He came to this conclusion in 1927 by comparing (in vitro) a tumor’s arteries (which transport glucose and oxygen to a tumor) and its veins (which carry blood that had passed through the tumor):
In every case, the veins contain more lactic acid than the arteries, hence in every case lactic acid is formed as the blood passes through the tumor.
This process — fermentation — produces lactic acid, and therefore by its nature increases acidity. That means, by his model, that both the acidity and the low oxygen would be a symptom, not a cause. It also bears highlighting that Warburg is talking about the pH of blood in veins and arteries here, which, as discussed above, cannot be modified by diet.
The second problem with Wolfe’s selective use of Warburg’s work is that scientists have actually completed a great deal of research on the topic of cancer since 1956, and that work makes it even clearer that the causative agent in the formation of cancerous cells is not related to pH, and that both low pH and low oxygen are not a cause but a byproduct (and potentially a survival mechanism) of a series of not fully understood processes.
A March 2016 review in the journal Trends in Biochemical Sciences provided the latest thinking on the role of the Warburg Effect in the development of cancer, arguing that it was a secondary process early in its progression but not the cause:
It is likely that the Warburg Effect provides an overall benefit that supports a tumor microenvironment conducive to cancer cell proliferation. However, the Warburg Effect is thought to be an early event in oncogenesis that is an immediate consequence of an initial oncogenic mutation.
In other words, the initial triggering event for the development of cancerous cells has more to do with genetic damage than it does to do with acidity or oxygen. The Warburg Effect, many now argue, is a result of that damage and may serve as a mechanism that allows the survival of cancerous cells at the expense of healthy cells. The effect of low oxygen is further exacerbated by the growth of the tumor as its size forces it to migrate away from a close proximity to the veins that supply the cells with oxygen.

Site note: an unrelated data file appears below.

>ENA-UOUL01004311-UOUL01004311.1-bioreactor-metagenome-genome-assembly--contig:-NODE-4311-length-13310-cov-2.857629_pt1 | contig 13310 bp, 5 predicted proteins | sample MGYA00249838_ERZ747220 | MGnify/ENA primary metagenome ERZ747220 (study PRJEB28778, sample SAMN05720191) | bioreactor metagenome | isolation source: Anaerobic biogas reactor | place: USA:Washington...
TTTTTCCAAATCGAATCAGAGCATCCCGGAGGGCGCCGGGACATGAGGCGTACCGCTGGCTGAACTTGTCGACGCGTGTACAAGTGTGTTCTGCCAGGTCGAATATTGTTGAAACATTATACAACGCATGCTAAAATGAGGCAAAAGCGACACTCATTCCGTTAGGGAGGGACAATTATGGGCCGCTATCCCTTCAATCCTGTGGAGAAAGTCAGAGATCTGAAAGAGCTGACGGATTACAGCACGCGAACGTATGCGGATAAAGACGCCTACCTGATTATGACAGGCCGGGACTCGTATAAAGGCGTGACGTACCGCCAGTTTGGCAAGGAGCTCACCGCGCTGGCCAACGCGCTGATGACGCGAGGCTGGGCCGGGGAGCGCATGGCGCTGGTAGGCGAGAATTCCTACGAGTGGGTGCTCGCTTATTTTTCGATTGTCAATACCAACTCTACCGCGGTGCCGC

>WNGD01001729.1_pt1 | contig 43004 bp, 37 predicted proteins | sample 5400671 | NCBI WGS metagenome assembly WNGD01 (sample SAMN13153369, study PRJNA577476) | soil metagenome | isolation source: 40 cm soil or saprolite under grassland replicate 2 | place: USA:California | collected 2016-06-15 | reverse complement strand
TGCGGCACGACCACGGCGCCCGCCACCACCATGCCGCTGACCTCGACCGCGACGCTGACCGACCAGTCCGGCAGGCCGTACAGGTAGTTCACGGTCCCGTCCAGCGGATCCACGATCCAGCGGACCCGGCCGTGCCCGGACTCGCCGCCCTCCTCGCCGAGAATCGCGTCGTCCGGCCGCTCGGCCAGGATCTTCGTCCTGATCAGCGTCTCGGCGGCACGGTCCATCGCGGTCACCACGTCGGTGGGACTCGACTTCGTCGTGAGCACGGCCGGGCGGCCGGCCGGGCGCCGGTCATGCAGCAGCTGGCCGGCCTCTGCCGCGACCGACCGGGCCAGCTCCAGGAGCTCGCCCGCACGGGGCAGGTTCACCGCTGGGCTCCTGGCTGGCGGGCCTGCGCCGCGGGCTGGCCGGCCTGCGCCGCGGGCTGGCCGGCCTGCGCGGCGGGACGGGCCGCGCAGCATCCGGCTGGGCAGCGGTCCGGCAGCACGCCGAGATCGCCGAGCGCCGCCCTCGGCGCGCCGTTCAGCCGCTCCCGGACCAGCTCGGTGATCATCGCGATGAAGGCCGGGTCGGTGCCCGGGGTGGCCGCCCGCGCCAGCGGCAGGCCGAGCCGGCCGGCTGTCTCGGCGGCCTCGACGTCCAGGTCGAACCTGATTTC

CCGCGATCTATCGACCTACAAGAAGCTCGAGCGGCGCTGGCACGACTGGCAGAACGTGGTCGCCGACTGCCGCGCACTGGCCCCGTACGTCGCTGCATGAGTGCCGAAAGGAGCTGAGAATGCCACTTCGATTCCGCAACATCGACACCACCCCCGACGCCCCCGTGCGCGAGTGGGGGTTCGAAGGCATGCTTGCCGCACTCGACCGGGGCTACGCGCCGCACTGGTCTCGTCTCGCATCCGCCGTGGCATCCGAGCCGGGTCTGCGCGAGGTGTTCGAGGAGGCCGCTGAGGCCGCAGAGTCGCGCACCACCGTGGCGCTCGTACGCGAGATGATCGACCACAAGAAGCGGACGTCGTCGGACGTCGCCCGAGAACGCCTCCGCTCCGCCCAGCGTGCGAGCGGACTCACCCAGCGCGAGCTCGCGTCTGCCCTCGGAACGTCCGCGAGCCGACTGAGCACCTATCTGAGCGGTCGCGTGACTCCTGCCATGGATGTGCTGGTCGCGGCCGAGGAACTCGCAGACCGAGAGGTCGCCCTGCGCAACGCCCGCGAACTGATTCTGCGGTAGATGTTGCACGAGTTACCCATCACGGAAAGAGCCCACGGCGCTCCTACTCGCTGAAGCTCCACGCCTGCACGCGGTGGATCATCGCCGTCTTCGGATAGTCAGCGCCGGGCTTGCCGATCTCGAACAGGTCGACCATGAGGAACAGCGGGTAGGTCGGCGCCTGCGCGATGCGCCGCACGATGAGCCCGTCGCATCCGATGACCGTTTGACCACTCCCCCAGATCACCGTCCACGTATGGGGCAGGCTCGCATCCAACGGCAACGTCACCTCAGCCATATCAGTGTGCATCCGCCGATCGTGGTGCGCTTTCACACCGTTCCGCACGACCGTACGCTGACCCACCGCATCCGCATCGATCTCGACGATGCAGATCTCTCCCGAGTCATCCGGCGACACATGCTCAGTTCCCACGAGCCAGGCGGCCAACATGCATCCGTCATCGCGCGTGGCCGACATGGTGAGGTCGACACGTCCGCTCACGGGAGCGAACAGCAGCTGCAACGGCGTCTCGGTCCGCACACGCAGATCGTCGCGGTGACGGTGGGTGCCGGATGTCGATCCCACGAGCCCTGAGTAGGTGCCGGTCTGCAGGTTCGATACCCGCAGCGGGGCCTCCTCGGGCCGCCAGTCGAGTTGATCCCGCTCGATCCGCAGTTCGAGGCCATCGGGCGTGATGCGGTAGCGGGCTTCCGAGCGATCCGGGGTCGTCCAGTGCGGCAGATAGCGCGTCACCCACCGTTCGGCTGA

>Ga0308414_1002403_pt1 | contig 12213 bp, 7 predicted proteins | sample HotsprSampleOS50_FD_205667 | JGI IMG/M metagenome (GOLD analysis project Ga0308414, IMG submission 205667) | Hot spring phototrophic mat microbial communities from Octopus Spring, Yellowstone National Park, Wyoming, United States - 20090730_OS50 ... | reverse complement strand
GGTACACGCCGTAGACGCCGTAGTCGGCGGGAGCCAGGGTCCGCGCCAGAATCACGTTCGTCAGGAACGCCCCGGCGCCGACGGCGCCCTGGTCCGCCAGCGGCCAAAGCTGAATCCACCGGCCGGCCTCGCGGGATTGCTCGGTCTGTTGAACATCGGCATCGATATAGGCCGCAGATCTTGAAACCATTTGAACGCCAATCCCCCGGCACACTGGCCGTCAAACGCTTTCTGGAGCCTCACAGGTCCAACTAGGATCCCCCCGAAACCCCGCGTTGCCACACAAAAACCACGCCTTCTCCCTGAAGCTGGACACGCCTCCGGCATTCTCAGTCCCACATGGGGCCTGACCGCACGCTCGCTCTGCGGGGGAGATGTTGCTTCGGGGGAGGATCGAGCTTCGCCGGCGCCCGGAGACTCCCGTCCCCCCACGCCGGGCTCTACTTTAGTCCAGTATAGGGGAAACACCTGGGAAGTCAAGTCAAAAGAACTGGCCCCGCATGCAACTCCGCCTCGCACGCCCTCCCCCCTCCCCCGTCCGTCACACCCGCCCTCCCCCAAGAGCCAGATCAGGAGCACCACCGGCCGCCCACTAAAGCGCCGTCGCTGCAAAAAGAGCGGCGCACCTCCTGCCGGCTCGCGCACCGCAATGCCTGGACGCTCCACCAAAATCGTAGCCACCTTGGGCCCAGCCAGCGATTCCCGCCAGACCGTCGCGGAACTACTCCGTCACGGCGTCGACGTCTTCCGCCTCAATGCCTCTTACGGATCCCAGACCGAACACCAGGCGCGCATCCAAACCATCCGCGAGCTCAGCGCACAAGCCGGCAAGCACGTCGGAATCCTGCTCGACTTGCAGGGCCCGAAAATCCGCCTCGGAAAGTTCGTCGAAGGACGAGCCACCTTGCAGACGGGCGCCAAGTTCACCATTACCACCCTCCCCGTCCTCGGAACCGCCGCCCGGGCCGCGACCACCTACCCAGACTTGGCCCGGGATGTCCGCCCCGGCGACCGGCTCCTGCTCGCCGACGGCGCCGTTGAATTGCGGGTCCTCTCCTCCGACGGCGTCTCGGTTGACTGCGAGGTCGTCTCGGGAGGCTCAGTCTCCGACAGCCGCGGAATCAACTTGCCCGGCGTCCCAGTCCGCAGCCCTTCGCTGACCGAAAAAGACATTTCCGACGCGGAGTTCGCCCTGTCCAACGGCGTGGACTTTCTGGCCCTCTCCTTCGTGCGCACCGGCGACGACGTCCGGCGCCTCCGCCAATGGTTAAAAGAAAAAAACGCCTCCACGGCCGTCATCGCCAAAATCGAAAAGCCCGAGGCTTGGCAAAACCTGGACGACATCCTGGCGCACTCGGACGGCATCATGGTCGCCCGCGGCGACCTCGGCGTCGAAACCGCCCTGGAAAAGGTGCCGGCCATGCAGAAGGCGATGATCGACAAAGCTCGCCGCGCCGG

Later research on the relationship between pH and cancer has further complicated the myth that an alkaline diet reduces cancer risk. Recent studies have suggested, for example, that acidic conditions can lead to a faster and more aggressive progression of tumor development, leading to a wave of research into possible drugs that can alter the acidity of the area in which a tumor is growing. Importantly, though, these solutions are targeted pharmacologic agents that have the ability (unlike a nice glass of alkaline water) to affect the chemical processes that regulate a body’s pH.
With respect to the viability of alkaline diets as a cancer prevention tool, a systematic review of over 8000 citations published in the journal BMJ Open concluded:
Despite the promotion of the alkaline diet and alkaline water by the media and salespeople, there is almost no actual research to either support or disprove these ideas. This systematic review of the literature revealed a lack of evidence for or against diet acid load and/or alkaline water for the initiation or treatment of cancer. Promotion of alkaline diet and alkaline water to the public for cancer prevention or treatment is not justified.
Wolfe’s use of the Warburg Effect to suggest that “every single person who has cancer has a pH that is too acidic” is a classic example of circular logic. Warburg’s main contribution to cancer research was the observation that cancer cells actually produce low oxygen and high acid conditions, not that they are caused by such conditions in the first place.